For ease and speed, I’m using black and white gesso.
I always use my extendo-brush, which is simply a paint brush taped to a foot long piece of wooden dowel.
The benefit of the “wand” is that you can be far enough away from the painting that you can see the painting as a whole which makes it easier to keep everything in perspective.
Once the tree, which is an important element in this piece, is roughed in, I’ll trace it out on a piece of tracing paper.
In order to understand the clouds in the background, it’s easier to paint over the tree than fiddle around with trying to paint around it.
This where that tracing overlay comes in handy. Roughing the tree back in is easy and acurate.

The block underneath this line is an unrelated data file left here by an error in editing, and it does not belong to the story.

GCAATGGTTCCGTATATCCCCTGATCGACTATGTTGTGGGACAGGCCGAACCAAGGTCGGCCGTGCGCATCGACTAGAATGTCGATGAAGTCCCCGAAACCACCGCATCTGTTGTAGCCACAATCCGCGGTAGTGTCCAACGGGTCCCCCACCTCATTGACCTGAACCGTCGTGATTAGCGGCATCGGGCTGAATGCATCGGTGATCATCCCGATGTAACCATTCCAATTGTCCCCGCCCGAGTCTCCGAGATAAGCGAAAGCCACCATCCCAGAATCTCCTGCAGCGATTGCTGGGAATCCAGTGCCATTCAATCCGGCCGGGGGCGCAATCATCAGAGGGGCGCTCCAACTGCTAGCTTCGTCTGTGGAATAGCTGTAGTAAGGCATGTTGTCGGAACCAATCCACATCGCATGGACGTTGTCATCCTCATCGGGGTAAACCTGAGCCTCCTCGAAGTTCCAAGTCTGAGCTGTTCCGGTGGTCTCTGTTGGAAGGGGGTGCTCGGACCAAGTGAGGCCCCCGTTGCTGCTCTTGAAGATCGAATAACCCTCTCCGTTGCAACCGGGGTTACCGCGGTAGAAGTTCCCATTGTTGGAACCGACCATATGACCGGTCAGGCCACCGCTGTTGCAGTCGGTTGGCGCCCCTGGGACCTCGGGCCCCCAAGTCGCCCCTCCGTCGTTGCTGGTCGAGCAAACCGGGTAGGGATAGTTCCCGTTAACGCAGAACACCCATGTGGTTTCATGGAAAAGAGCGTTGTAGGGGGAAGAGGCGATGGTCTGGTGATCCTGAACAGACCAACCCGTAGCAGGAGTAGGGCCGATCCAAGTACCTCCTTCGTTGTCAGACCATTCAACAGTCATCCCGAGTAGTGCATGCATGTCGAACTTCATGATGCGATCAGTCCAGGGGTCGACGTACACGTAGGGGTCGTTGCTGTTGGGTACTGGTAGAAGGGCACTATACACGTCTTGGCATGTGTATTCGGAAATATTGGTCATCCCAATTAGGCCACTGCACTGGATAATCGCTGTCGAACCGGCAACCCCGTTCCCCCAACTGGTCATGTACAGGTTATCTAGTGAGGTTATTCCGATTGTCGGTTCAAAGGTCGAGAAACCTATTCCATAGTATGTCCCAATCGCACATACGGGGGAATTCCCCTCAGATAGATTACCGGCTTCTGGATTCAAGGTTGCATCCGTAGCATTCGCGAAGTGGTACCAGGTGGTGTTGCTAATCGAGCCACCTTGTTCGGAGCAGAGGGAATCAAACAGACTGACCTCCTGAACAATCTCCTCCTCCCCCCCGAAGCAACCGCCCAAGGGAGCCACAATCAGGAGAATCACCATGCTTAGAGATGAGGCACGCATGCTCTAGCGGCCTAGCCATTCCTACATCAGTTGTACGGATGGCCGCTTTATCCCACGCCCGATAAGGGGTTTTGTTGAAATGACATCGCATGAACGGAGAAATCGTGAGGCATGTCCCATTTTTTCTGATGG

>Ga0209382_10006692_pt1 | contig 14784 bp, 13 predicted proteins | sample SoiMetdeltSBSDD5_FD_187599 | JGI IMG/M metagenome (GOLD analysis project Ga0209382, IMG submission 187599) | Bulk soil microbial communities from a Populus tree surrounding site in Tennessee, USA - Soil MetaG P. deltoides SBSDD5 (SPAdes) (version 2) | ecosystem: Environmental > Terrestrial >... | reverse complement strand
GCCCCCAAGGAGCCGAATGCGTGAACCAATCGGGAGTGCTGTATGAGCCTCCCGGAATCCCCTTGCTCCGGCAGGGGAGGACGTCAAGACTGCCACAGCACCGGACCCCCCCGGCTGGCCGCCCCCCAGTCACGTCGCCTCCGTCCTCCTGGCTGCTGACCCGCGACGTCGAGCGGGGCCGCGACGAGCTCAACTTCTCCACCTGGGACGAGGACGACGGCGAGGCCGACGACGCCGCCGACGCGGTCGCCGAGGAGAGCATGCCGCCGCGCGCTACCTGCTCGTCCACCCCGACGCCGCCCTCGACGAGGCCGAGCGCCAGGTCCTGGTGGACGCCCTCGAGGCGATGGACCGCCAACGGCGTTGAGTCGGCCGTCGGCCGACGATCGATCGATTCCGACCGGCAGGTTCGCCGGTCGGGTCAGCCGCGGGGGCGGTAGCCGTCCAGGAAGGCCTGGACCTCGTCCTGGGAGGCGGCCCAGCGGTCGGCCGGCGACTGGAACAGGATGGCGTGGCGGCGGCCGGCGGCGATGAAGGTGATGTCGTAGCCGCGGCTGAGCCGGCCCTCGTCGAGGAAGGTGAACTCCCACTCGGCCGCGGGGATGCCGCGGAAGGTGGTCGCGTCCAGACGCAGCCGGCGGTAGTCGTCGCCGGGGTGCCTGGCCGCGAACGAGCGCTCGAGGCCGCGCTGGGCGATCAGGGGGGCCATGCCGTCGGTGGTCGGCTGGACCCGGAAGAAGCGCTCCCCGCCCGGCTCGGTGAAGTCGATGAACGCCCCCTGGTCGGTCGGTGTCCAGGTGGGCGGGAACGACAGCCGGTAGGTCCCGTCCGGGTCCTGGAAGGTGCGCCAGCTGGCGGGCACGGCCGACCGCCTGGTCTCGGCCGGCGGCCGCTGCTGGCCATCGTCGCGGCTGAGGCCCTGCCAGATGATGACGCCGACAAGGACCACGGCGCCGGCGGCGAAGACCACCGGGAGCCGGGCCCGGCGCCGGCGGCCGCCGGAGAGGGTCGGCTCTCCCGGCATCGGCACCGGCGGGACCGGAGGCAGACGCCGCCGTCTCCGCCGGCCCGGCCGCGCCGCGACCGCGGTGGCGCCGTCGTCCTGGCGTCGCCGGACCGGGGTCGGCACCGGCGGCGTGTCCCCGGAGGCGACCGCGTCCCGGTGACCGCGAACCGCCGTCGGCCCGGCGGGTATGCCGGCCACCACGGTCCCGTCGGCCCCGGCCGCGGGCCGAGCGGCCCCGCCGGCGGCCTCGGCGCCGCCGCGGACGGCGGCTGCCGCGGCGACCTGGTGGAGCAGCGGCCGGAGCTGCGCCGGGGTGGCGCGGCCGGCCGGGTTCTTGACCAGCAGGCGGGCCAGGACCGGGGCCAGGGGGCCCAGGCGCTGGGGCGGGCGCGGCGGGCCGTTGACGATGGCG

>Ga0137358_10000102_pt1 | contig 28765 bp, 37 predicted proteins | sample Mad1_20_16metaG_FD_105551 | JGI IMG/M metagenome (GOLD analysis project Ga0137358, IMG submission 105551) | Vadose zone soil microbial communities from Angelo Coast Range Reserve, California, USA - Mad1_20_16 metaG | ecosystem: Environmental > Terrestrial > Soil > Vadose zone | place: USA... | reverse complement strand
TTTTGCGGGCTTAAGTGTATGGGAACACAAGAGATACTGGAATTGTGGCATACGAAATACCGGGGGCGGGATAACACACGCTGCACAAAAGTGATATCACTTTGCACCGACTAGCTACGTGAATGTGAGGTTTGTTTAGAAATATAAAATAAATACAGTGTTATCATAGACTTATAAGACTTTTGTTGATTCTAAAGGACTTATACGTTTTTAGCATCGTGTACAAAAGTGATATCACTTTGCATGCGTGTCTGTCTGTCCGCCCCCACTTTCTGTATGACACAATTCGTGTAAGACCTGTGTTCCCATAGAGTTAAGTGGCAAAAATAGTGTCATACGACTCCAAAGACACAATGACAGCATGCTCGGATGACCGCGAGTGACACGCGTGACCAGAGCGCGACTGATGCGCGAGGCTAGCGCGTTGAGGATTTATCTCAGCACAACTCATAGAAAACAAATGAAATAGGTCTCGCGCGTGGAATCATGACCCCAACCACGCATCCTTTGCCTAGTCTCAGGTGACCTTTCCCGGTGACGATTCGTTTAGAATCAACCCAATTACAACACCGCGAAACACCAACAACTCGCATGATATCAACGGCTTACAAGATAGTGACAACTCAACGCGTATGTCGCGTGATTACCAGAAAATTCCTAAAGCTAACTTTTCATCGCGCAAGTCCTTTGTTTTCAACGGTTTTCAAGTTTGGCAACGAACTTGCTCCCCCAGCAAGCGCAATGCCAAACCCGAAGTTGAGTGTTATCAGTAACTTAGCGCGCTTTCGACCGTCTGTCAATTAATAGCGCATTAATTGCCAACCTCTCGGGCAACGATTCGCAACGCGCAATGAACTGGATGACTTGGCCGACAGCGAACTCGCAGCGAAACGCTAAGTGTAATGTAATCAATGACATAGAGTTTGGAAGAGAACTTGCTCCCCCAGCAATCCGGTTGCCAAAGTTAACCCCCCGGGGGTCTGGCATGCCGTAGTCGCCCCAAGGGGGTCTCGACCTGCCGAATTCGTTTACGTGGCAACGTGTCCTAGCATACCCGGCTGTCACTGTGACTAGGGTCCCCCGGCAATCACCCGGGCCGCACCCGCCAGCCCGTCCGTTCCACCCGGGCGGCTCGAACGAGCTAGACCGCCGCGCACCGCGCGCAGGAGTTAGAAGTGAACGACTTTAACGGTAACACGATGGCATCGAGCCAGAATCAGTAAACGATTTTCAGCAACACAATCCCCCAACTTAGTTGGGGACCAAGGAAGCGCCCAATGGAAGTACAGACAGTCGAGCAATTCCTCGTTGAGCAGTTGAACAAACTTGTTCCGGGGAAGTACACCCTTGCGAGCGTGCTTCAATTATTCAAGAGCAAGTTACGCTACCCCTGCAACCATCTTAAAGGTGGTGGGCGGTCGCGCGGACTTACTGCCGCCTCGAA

I continue to refine the drawing. This is a fun part of the painting; I work quickly and instinctively – this part feels like the most spontaneous and creative part of the process.
This looks a bit like a Franz Kline to me…
Good enough. In a short period of time I’ve gone from a blank board to a finished cartoon.
Now comes the time to start the painting in earnest. My prefered technique is to do a relatively finished under drawing. I call it an under drawing out of habit, but it’s really an under painting. I’m not too fussy about what I use for this – usually I use whatever paint I have left over from the previous painting – as long as I have a dark tone and a light one. In the case of this piece, I’m using black and white gesso.
The object here is to rough in the major elements of the composition, then fine tune them until there’s no more guess work about what goes where. To do this I use a combination of sketches and studies I’ve done and photo reference I’ve taken of the scene.
When I’m done this stage, I have a highly resolved under painting or “cartoon”. And now it’s ready for the next step: adding colour.